- It has well-known and experienced partners, locally and globally
- It has experience in handling new markets
- It has experienced low profit in recent years
- There has been a loss of market share to general mill
- New products must be developed to suit the Nigeria market.
- The Nigerian market is still an emerging one open to businesses of all kinds
- Landing new products would require low price
- As a foreign brand, a new product must be developed for the Nigeria market
- It has strong competitors like Nestle and Unilever.
- Its operation is capital intensive.
The company continues to uphold the values its founder, W.K. Kellogg, which was instilled over 100 years ago. Today their flaked corn is enjoyed in 180 countries around the world putting it ahead of its pairs in the snack food industry.
Written by Jennifer Chioma Amadi
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Marketing could be quite a daunting task for most business people across the world. The thought of cooking up a convincing story for potential customers and clients, or going from street to street just to speak to sell their products or services, breaks beads of sweat in the faces of a good number of marketers. Regardless of the stress, marketing remains a necessity for any type of brand that wants visibility.
Now no matter how polished or good your idea, product or service is, if you can’t market it, it goes nowhere and only stays within the reach of your immediate circle. It is safe to say marketing is a means of spreading your business to a wider audience. The simple fact is, if you want more people to know what you sell, offer or the value you can create, marketing is unavoidable and inevitable.
“Marketing is an ongoing communications exchange with customers in a way that educates, informs and builds a relationship over time. The over time part is important because only over time can trust be created. With trust, a community builds organically around products and services and those customers become as excited about the products as you are — they become advocates, loyal evangelists, repeat customers and often, friends. Marketing is a really great way to identify what grabs people and gets them excited about your brand and give it to them, involve them in the process,” said Renee Blodgett – Chief Executive Officer/Founder, Magic Sauce Media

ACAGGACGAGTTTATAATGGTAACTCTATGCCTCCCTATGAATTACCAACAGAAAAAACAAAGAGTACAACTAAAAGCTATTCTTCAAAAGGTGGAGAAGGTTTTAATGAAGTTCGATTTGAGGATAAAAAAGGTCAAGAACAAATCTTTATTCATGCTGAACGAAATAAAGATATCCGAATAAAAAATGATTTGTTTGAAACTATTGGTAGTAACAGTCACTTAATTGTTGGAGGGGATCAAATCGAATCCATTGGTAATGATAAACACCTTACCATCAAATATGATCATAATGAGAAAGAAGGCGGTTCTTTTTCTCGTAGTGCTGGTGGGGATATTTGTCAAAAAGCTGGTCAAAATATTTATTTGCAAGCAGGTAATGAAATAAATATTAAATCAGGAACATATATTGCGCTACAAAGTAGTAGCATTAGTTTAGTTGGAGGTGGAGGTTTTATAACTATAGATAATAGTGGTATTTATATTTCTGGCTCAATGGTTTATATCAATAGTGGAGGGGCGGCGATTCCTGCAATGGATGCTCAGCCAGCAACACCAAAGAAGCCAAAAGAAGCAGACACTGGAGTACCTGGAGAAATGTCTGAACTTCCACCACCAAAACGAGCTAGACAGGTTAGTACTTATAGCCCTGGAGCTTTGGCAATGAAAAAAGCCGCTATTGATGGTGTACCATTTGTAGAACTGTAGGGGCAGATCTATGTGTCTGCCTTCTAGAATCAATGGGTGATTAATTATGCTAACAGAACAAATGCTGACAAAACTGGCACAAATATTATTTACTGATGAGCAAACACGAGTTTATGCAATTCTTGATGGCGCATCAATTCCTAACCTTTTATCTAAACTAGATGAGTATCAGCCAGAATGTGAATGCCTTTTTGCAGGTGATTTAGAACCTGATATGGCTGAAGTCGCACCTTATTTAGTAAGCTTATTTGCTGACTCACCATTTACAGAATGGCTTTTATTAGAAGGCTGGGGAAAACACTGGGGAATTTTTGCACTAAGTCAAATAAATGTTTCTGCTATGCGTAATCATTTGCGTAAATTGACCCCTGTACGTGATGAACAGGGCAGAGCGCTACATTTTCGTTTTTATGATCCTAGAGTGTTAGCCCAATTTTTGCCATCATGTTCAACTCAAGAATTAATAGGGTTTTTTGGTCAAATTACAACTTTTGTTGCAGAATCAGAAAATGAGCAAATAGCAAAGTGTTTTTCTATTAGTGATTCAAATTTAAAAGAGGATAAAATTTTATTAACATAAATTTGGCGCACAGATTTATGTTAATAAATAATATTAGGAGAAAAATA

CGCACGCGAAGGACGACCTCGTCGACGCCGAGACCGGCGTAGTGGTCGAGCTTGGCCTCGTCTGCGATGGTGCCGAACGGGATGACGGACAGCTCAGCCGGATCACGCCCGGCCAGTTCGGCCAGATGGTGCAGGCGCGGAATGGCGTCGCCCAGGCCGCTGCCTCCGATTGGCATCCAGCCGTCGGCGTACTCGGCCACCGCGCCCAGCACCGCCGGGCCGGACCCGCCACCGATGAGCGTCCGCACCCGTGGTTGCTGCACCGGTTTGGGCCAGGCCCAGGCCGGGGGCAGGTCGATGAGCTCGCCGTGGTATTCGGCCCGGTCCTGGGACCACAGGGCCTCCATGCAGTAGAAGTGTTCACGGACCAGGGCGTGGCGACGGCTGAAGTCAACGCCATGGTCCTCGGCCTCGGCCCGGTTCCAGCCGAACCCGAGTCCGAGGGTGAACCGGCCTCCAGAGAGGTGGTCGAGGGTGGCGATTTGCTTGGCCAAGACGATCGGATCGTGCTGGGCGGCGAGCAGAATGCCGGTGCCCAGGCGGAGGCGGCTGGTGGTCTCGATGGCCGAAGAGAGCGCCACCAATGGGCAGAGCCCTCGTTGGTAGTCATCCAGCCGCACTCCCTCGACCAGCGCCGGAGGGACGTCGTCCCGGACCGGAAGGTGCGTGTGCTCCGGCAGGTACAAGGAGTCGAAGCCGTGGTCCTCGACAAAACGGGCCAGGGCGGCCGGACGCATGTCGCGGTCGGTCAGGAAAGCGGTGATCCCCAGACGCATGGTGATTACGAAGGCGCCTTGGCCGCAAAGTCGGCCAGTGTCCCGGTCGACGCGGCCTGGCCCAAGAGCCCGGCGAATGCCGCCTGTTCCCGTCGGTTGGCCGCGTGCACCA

When clearly understood, marketing is not as hard as it seems. In plain terms, it is basically communicating what you do to a target audience with a goal to attain regular and loyal customers. To further simplify the concept of marketing, below are a few tips.
KNOW THE WHY BEHIND WHAT YOU DO
There are three questions you must ask yourself before you embark on your business voyage; why, what and how. In order to avoid wastage of resources, time, and efforts, these questions should be first dealt with. Basically the ‘why’ refers to the reason behind your business and seeks to answer why you started the business in the first place. The ‘what’ deals with the product or service you are rendering. The ‘what’ also addresses if you are meeting the needs of your customers. And the ‘how’ question figures the means through which you would reach the customers and clients.
However, most marketers often skip the first question why and immediately approach potential customers with what they offer. This is the reason behind the stutter when a customer tries to engage them. The reality is most people don’t know why they sell what they do!
Simon Sinek, author and marketing consultant, puts it clearly, “People don’t buy what you do, they buy why you do it.”
It is of utmost importance for you as a business person to do your research and practically dig deep in order to know your target market thoroughly.
KNOW YOUR TARGET MARKET
Even though you wish everyone could patronise your business, the hard truth is not everyone can be your customer. You have to do a market survey and identify your target market if you want to hit your goal. When you don’t know your target market, you would keep missing your shots and eventually get frustrated.
LEVERAGE ON DIGITAL MARKETING
The digital era has made marketing easier than what it used to be. With digital platforms, entrepreneurs could get more customers in few days than they would in several months. Digital marketing is simply the use of the internet, mobile devices, social media, search engines, display advertising and other channels to reach your target audience.
In contrast to the traditional marketing where one needs to go from person to person advertising their products or services, or setting up outdoor platforms, marketers and entrepreneurs can now be in the comfort of their homes and spread words about their business. Another advantage asides the ease it provides, digital marketing has a wider reach. Your business could be in Nigeria but you will be able to reach people all over the world.